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Air quality advisory lifted for Lower Mainland, most parts of southern B.C. now ‘low risk’

A statue of children playing is seen amid haze in Penticton on Sept. 14.
A statue of children playing is seen amid haze in Penticton on Sept. 14. Julie Orban

Residents of southern British Columbia were breathing a little easier Saturday morning, as smoke from wildfires on the U.S. west coast finally began to clear.

Metro Vancouver lifted an 11-day old air quality advisory for the regional district and the Fraser Valley on Saturday afternoon.

For the first time in more than a week, the province’s Air Quality Health Index also rated most regions across the southern half of the province as “low risk.”

Click to play video 'B.C. afternoon weather forecast and air quality advisory: Sept. 18' B.C. afternoon weather forecast and air quality advisory: Sept. 18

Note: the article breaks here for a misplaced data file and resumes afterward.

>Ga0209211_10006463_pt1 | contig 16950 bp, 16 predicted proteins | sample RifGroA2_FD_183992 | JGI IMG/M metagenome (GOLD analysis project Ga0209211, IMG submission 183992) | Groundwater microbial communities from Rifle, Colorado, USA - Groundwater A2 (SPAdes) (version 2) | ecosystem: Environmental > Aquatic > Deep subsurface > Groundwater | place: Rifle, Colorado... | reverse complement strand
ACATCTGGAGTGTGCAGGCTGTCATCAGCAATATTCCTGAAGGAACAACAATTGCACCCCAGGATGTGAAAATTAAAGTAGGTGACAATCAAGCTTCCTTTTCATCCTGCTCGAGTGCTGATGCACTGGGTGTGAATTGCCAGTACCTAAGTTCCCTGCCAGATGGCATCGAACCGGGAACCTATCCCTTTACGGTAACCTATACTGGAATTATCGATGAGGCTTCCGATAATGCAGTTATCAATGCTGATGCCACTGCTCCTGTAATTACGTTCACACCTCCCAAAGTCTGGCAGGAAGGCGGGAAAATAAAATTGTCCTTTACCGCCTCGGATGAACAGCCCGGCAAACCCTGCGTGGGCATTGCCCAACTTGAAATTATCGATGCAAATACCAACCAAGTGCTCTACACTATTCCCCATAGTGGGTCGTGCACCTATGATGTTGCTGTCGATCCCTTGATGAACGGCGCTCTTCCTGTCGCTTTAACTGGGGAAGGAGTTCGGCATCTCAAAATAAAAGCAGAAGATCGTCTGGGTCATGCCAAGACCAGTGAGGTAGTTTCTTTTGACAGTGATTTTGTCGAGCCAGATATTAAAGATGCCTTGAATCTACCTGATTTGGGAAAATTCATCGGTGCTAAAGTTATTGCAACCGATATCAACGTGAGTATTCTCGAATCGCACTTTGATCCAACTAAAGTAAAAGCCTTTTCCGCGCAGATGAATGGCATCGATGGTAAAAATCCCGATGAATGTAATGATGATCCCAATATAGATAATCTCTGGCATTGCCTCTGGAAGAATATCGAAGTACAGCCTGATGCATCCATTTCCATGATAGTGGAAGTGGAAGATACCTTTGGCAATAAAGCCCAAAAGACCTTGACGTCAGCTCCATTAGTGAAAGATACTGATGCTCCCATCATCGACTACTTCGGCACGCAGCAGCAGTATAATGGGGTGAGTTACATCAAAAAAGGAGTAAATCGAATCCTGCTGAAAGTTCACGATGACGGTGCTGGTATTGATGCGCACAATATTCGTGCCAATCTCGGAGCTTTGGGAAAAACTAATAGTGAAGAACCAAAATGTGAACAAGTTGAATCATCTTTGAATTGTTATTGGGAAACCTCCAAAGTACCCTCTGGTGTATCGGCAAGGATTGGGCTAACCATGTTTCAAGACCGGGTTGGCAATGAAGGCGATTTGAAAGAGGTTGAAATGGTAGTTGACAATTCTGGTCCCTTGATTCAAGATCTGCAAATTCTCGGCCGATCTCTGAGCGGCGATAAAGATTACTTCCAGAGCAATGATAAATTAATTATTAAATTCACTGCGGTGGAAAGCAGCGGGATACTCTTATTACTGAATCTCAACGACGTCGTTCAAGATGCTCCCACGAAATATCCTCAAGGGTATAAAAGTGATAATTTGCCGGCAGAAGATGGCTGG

B.C. afternoon weather forecast and air quality advisory: Sept. 18

Exceptions remained in Castlegar, which retained a rating of 10+, or “very high risk,” the South Okanagan and Cranbrook, which were rated “high” and the Central Okanagan, which remained at “moderate risk.”

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Read more: ‘Fresher air is on the way’: U.S. wildfire smoke over B.C. to clear this weekend

“Air quality has continued to improve since yesterday, but ground-level smoke still remains,” said Environment Canada in a bulletin issued early Saturday morning.

“A weather system is expected to bring further improvements through the weekend.”

READ MORE: ‘It’s affecting everybody’: B.C. residents urged to stay indoors, air quality remains among world’s worst

Metro Vancouver has been under an air quality advisory due to the fires for 11 days.

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People with underlying health conditions, seniors and young children remain advised to avoid strenuous outdoor activity.